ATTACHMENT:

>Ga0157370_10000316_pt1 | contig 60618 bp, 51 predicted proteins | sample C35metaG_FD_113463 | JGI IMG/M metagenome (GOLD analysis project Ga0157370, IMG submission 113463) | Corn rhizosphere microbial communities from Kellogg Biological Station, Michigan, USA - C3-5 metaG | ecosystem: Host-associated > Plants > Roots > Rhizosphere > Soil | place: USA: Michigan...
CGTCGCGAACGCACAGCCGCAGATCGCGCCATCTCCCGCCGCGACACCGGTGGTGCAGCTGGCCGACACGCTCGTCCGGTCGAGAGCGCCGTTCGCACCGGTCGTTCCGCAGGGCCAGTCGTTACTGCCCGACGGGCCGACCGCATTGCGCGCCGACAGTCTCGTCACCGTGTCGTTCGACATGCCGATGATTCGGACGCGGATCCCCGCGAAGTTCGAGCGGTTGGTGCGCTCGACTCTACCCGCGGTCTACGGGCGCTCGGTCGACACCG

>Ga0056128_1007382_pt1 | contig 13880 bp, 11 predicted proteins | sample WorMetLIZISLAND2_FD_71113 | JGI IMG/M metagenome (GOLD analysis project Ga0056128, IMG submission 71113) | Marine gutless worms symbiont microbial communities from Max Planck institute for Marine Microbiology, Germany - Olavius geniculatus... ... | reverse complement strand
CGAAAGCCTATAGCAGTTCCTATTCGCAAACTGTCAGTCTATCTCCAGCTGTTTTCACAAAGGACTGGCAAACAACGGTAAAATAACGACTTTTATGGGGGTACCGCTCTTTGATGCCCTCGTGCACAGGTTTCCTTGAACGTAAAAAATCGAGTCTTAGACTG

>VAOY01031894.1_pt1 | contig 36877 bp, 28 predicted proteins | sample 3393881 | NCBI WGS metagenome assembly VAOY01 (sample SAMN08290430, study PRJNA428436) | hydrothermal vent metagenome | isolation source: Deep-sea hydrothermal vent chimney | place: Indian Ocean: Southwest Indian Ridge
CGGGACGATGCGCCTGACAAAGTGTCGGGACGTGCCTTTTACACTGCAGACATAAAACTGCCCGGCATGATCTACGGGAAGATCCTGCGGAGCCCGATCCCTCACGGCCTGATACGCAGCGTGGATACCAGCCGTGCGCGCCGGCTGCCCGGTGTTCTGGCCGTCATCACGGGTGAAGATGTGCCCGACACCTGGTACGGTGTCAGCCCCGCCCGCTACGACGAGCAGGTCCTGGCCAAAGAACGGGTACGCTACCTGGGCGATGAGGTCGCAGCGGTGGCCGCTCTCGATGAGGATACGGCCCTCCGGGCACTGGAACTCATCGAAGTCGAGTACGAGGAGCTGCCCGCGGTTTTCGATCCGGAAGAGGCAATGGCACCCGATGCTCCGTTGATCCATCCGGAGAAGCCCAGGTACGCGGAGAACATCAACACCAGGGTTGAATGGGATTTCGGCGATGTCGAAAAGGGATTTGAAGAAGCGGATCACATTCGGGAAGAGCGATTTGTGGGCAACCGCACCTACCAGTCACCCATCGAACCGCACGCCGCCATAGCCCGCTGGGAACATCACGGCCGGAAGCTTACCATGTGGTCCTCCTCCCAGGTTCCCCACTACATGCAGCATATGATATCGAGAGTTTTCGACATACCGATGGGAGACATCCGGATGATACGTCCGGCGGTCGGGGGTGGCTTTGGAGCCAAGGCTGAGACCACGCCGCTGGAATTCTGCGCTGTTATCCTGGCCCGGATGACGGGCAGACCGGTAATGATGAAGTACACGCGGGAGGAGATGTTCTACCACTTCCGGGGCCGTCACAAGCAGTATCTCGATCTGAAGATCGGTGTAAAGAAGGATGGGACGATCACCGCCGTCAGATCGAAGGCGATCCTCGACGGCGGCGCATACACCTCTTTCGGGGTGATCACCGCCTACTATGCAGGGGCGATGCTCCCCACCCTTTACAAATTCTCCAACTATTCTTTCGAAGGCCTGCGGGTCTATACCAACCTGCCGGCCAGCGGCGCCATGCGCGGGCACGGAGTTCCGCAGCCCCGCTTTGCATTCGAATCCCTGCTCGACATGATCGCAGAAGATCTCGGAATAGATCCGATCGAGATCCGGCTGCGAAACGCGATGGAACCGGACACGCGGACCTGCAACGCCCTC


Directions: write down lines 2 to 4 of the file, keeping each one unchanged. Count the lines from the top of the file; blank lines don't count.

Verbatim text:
CGTCGCGAACGCACAGCCGCAGATCGCGCCATCTCCCGCCGCGACACCGGTGGTGCAGCTGGCCGACACGCTCGTCCGGTCGAGAGCGCCGTTCGCACCGGTCGTTCCGCAGGGCCAGTCGTTACTGCCCGACGGGCCGACCGCATTGCGCGCCGACAGTCTCGTCACCGTGTCGTTCGACATGCCGATGATTCGGACGCGGATCCCCGCGAAGTTCGAGCGGTTGGTGCGCTCGACTCTACCCGCGGTCTACGGGCGCTCGGTCGACACCG

>Ga0056128_1007382_pt1 | contig 13880 bp, 11 predicted proteins | sample WorMetLIZISLAND2_FD_71113 | JGI IMG/M metagenome (GOLD analysis project Ga0056128, IMG submission 71113) | Marine gutless worms symbiont microbial communities from Max Planck institute for Marine Microbiology, Germany - Olavius geniculatus... ... | reverse complement strand
CGAAAGCCTATAGCAGTTCCTATTCGCAAACTGTCAGTCTATCTCCAGCTGTTTTCACAAAGGACTGGCAAACAACGGTAAAATAACGACTTTTATGGGGGTACCGCTCTTTGATGCCCTCGTGCACAGGTTTCCTTGAACGTAAAAAATCGAGTCTTAGACTG